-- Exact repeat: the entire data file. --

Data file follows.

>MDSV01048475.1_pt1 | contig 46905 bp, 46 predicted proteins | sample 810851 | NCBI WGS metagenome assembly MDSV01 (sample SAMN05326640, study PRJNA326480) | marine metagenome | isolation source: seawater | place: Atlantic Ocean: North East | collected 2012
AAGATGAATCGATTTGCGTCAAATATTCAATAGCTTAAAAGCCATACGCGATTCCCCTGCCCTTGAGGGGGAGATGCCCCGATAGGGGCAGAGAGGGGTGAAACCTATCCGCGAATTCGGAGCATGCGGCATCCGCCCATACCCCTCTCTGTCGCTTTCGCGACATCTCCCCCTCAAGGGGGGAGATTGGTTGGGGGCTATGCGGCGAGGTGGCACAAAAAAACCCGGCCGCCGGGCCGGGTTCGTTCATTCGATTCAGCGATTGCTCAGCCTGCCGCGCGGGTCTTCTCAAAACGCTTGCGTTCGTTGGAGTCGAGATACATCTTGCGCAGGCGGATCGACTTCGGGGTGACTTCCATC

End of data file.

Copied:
>MDSV01048475.1_pt1 | contig 46905 bp, 46 predicted proteins | sample 810851 | NCBI WGS metagenome assembly MDSV01 (sample SAMN05326640, study PRJNA326480) | marine metagenome | isolation source: seawater | place: Atlantic Ocean: North East | collected 2012
AAGATGAATCGATTTGCGTCAAATATTCAATAGCTTAAAAGCCATACGCGATTCCCCTGCCCTTGAGGGGGAGATGCCCCGATAGGGGCAGAGAGGGGTGAAACCTATCCGCGAATTCGGAGCATGCGGCATCCGCCCATACCCCTCTCTGTCGCTTTCGCGACATCTCCCCCTCAAGGGGGGAGATTGGTTGGGGGCTATGCGGCGAGGTGGCACAAAAAAACCCGGCCGCCGGGCCGGGTTCGTTCATTCGATTCAGCGATTGCTCAGCCTGCCGCGCGGGTCTTCTCAAAACGCTTGCGTTCGTTGGAGTCGAGATACATCTTGCGCAGGCGGATCGACTTCGGGGTGACTTCCATC